Trump To Feds: Prioritize Artificial Intelligence Work
A sweeping executive order to be signed Monday will push agencies to boost funding, improve training, and propose regulations for AI-related efforts.
Federal agencies will be instructed to “prioritize AI investments” under an executive order to be signed by President Trump on Monday, a senior administration official told reporters Sunday. The order will launch the “American Artificial Intelligence Initiative,” which will push government agencies to spend more on AI research and development; direct the creation of related guidelines, standards, and potential regulations; and fund training in what the White House is describing as “AI-relevant” work areas.
The goal is to “prioritize federal AI spending cutting-edge ideas that can directly benefit the American people,” the official said.
The official said the initiative directs federal agencies to: Make more data, models, and computation available to AI researchers “while protecting privacy and civil liberties;” prioritize AI research and development as they allocate supercomputer time and cloud- computing resources; and prioritize training programs and fellowships that have an AI angle and that promote the development of “AI-relevant skills” such as data science and statistics.
It also directs the White House’s Office of Science and Technology Policy to lead other regulatory agencies in proposing needed regulations for private and government AI efforts. It taps the National Institute of Science and Technology to establish “appropriate technical standards for reliable, robust, trustworthy, secure, and droppable AI systems,” the official said.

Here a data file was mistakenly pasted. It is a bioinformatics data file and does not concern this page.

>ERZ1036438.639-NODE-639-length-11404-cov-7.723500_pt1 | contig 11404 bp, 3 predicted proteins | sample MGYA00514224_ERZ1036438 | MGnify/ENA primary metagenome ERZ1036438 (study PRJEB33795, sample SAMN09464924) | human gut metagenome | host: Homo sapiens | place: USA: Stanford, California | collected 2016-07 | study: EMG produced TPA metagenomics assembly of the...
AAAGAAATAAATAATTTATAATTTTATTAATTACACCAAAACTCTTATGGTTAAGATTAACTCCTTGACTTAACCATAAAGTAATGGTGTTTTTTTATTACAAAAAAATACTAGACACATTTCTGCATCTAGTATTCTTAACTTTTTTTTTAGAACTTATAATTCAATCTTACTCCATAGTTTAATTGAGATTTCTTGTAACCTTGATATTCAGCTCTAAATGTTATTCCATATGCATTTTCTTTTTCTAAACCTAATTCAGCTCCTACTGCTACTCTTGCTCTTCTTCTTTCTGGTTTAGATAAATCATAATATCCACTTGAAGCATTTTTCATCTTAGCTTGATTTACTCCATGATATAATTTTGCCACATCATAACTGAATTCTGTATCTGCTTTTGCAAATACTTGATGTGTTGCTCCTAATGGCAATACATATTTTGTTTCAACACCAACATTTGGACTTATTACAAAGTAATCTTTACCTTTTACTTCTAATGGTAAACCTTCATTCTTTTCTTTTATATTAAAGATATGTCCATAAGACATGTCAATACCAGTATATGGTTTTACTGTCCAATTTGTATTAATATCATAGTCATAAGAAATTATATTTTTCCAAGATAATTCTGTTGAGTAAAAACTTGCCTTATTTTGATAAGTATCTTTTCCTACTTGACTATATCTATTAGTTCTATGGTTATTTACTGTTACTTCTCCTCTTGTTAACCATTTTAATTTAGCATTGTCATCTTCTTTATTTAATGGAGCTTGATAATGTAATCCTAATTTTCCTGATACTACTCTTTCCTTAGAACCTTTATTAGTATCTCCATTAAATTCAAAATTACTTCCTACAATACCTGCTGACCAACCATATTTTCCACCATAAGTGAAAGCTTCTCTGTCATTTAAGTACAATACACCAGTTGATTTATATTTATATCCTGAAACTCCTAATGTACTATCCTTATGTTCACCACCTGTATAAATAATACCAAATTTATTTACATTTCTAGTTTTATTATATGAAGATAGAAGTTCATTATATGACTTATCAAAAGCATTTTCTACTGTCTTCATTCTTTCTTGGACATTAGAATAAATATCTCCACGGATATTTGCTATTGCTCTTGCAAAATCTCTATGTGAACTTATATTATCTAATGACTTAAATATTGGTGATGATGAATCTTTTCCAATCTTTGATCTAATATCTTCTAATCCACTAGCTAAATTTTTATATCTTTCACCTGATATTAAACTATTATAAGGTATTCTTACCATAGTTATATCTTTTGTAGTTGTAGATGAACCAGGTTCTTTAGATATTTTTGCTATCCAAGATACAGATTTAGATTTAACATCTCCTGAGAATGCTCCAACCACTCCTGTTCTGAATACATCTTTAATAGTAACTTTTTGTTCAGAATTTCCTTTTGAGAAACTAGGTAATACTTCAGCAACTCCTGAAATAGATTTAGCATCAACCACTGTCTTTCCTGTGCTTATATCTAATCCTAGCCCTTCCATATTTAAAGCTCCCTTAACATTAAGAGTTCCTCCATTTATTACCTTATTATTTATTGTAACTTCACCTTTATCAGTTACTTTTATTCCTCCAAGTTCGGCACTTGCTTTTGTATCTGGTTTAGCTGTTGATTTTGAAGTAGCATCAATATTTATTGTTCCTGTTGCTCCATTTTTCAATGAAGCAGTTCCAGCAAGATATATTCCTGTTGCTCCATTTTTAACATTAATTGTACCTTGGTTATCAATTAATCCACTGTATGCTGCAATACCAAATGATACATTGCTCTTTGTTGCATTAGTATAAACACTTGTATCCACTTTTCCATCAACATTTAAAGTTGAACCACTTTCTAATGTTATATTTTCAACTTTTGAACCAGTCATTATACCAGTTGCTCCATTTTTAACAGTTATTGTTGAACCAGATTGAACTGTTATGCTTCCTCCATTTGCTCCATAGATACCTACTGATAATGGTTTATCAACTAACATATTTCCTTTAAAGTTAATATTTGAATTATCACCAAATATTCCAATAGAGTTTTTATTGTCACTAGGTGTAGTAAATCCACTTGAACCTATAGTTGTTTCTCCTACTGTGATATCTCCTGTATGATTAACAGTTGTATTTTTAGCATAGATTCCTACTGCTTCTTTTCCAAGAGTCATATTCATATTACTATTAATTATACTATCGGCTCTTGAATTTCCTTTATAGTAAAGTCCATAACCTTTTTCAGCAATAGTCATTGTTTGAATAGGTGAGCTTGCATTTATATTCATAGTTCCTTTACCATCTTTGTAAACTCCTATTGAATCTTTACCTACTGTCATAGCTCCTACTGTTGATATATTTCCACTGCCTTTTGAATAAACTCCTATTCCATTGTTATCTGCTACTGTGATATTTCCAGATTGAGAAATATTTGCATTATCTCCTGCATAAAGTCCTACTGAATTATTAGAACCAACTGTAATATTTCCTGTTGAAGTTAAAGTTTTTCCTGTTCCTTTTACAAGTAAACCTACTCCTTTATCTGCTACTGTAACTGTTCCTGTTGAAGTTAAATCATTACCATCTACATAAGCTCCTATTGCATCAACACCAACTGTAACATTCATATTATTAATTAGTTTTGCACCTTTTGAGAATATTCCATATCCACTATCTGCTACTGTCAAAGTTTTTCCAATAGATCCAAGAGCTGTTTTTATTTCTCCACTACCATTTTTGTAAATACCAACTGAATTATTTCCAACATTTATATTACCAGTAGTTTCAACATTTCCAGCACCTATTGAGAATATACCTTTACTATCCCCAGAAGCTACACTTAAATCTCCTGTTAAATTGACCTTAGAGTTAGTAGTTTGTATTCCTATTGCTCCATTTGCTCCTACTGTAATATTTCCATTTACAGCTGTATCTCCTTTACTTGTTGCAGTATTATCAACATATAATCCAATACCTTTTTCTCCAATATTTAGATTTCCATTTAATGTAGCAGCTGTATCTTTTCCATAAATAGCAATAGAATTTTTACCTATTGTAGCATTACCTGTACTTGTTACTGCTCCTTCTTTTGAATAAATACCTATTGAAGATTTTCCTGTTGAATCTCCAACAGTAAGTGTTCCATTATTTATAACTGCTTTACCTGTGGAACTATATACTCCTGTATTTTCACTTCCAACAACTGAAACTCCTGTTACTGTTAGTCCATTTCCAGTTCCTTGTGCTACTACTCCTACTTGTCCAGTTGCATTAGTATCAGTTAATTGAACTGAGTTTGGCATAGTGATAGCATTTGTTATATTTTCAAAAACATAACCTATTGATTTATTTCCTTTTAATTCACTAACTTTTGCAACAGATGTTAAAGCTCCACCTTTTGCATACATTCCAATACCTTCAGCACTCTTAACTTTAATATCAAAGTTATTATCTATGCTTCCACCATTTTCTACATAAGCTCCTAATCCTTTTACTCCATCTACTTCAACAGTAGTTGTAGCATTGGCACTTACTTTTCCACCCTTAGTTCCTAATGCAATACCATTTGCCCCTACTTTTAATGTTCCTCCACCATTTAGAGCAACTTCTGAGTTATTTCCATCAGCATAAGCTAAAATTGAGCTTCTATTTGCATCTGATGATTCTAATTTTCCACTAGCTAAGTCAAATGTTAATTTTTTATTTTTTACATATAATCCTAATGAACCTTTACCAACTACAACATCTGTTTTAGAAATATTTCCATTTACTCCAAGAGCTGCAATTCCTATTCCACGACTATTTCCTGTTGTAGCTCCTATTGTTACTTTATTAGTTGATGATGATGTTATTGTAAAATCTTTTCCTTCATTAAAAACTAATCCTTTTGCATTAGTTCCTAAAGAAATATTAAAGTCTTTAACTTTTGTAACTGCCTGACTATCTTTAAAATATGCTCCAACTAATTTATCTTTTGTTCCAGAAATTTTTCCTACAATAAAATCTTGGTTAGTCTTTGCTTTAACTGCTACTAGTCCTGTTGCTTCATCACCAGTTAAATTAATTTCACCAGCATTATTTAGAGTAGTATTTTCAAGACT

Reporters on the call were quick to ask about the strategy’s relationship to China’s massive 18-month-old national plan to achieve AI dominance by 2030. And just weeks ago, Russian President Vladimir Putin tasked government experts with drafting a national AI strategy of their own.
The official said that the initiative is the result of much outreach to industry and tech players in Silicon Valley. But some of those leaders are bit closer to Donald Trump than are others. For instance, Trump has repeatedly lashed out on Twitter against Amazon CEO Jeff Bezos. Former Alphabet CEO Eric Schmidt, who serves as the chairman of the Defense Innovation Board and on the National Security Commission on AI, has publicly disagreed with Trump on issues related to immigration.
Meanwhile, venture capitalist and PayPal co-founder Peter Thiel, who served on Trump’s transition team, has remained much closer to the president. Michael Kratsios, a former aide to Thiel, currently serves as the deputy chief U.S. technology officer and the deputy assistant to the President at the White House Office of Science and Technology Policy, which is taking the lead on executing the order.